Public health officials have expressed concern over a possible reappearance of swine flu after Spring Break.
Flu activity in the U.S. is low nationally, but states in the southwest have reported regional activity and the southern hemisphere is about to enter its flu season, according to the Centers for Disease Control and Prevention.
Studies of the swine flu, both locally and nationally, said it’s possible illness reports will increase in possible months, seeing as the strain was strongest in spring and fall of last year. Students who traveled on Spring Break and were not immunized could be the most at risk, according to the Traverse City Record.
Dr. Jessica Higgs, medical director of Health Services, said the idea of students bringing the swine flu back with them was a definite and real possibility, but the decrease in flu activity has been significant.
“The incubation time, or time it takes you to get sick once exposed to the virus, is one to 14 days,” Higgs said. “We have passed that timeline.”
Higgs said students have come into Health Services with flu symptoms but have not expressed any worries that they have picked up a strain of H1N1.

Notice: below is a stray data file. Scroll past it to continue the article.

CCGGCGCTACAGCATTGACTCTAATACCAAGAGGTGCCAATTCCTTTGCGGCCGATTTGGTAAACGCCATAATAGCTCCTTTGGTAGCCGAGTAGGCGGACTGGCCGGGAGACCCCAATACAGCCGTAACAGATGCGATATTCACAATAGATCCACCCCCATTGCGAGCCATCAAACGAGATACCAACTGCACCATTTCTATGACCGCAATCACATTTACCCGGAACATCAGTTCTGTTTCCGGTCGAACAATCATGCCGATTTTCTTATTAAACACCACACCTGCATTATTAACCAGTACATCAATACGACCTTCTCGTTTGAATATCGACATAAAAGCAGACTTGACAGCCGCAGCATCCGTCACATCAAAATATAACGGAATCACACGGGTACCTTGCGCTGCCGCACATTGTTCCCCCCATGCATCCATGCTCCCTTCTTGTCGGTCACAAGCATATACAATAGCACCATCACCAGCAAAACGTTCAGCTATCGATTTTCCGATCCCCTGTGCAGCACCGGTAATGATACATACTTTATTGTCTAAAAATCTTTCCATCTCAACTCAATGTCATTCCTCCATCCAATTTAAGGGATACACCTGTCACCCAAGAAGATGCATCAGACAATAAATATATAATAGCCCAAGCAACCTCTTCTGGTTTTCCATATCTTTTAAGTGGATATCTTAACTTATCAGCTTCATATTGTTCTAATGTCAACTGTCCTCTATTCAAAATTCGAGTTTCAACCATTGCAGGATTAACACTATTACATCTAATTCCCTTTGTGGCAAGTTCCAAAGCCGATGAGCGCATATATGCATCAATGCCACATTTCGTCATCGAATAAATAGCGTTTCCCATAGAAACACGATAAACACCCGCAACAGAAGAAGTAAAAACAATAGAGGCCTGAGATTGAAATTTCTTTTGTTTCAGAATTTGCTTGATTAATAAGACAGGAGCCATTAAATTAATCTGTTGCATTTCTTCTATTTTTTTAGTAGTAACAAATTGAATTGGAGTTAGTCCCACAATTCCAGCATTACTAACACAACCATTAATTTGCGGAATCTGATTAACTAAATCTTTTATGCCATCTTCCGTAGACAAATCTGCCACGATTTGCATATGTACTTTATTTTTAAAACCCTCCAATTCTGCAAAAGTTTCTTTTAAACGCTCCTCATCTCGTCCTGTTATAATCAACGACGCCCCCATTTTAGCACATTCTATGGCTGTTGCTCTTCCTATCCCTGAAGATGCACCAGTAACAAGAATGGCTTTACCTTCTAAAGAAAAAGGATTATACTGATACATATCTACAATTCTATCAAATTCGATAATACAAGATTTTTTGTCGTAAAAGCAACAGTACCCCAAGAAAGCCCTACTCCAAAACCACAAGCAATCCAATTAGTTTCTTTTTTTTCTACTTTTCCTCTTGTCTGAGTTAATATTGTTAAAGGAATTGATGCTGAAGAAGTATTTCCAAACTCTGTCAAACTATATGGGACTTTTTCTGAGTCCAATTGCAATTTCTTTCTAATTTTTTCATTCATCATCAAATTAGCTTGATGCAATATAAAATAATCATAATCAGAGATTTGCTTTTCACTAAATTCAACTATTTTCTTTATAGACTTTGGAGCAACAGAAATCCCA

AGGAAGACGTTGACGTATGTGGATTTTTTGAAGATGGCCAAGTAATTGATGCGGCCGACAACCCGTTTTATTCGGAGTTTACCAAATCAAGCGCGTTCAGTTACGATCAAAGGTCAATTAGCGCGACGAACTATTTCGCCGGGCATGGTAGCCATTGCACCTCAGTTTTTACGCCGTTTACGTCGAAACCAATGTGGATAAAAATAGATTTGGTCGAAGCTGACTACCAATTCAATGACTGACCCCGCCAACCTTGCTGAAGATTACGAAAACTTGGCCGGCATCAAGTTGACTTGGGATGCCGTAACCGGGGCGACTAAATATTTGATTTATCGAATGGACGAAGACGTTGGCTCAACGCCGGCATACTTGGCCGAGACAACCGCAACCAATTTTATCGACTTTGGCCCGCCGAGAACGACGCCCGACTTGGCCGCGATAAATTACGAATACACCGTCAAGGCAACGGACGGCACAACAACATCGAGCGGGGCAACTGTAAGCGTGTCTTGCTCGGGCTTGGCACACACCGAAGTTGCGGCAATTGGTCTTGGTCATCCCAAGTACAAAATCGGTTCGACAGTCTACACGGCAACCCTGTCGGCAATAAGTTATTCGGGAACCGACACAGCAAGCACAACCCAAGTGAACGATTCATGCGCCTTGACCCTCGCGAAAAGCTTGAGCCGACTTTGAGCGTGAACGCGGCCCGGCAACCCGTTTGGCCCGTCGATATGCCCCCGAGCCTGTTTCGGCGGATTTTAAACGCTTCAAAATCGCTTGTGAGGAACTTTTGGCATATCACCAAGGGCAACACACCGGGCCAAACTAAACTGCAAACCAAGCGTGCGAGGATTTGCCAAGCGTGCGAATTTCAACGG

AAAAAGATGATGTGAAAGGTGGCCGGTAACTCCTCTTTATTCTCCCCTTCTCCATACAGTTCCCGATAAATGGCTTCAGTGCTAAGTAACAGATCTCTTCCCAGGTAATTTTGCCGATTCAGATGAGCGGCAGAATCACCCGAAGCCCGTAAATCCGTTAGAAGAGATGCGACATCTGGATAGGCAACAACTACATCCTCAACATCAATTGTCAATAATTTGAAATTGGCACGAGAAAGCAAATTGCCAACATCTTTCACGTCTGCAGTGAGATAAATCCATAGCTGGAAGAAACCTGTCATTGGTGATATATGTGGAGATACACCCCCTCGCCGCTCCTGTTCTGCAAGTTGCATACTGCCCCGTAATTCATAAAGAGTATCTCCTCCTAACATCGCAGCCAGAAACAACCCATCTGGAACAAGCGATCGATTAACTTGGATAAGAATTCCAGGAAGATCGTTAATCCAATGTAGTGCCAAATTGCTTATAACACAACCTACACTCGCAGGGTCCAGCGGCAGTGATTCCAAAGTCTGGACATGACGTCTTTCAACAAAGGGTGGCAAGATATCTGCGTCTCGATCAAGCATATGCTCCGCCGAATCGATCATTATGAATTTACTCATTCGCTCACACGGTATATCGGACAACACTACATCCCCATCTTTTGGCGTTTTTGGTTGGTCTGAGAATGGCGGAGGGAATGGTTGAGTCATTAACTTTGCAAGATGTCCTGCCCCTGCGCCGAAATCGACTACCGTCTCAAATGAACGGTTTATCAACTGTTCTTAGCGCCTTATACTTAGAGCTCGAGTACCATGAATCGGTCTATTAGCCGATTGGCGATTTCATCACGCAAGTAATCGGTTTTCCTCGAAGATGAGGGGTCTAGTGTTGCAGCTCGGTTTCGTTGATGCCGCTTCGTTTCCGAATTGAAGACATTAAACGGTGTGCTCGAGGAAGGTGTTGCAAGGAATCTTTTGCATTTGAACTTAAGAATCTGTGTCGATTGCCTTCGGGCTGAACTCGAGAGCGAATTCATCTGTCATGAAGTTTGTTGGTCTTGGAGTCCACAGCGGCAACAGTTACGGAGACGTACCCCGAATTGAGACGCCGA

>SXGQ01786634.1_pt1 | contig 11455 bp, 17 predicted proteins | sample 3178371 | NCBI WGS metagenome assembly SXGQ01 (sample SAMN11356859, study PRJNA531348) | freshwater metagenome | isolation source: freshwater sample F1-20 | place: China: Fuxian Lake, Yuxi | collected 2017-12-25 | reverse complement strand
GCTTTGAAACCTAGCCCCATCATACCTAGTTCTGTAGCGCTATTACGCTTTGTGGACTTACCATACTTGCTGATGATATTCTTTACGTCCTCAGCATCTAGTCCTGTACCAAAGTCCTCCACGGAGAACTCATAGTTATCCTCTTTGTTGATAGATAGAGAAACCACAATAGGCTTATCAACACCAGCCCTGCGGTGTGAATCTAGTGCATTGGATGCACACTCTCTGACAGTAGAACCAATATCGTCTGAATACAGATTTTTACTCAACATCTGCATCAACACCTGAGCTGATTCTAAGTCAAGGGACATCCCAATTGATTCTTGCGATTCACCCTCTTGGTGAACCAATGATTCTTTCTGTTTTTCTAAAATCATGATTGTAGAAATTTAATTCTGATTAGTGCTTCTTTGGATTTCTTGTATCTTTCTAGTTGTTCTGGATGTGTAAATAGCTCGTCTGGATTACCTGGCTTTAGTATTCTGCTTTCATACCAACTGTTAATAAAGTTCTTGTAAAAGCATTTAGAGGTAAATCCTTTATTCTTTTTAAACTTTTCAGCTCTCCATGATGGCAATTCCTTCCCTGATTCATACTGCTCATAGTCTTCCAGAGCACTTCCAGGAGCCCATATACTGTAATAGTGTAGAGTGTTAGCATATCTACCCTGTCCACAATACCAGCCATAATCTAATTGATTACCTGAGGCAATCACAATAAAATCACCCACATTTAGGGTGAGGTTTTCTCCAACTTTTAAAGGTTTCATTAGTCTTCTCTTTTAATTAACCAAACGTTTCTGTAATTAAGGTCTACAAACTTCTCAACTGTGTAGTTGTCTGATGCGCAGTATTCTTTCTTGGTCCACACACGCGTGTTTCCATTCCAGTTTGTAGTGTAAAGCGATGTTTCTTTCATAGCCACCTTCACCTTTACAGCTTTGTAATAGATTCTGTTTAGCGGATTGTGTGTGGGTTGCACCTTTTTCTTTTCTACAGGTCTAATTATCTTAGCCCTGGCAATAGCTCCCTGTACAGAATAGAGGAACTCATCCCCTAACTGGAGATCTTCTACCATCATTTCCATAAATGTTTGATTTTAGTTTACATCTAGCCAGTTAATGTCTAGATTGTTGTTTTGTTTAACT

Bradley students are not the only ones unconcerned about contracting the swine flu. Spring travel to Mexico has risen about 25 percent from last year, according to Travelocity’s senior editor Genevieve Shaw Brown. And in February, Cancun saw 85 percent of its hotel rooms filled, compared to last year when one million fewer visitors came.
Tourism officials said they expect about 25,000 spring breakers to visit Cancun’s beaches compared to the 20,000 spring breakers who visited last year.
Even though Higgs said swine flu is not a prevalent concern on campus she still urges students to exercise caution.
“Students should always be cautious about protecting themselves from germs,” she said. “The same rules still apply as in the fall. Clean your hands, cover your cough contain your illness to protect others.”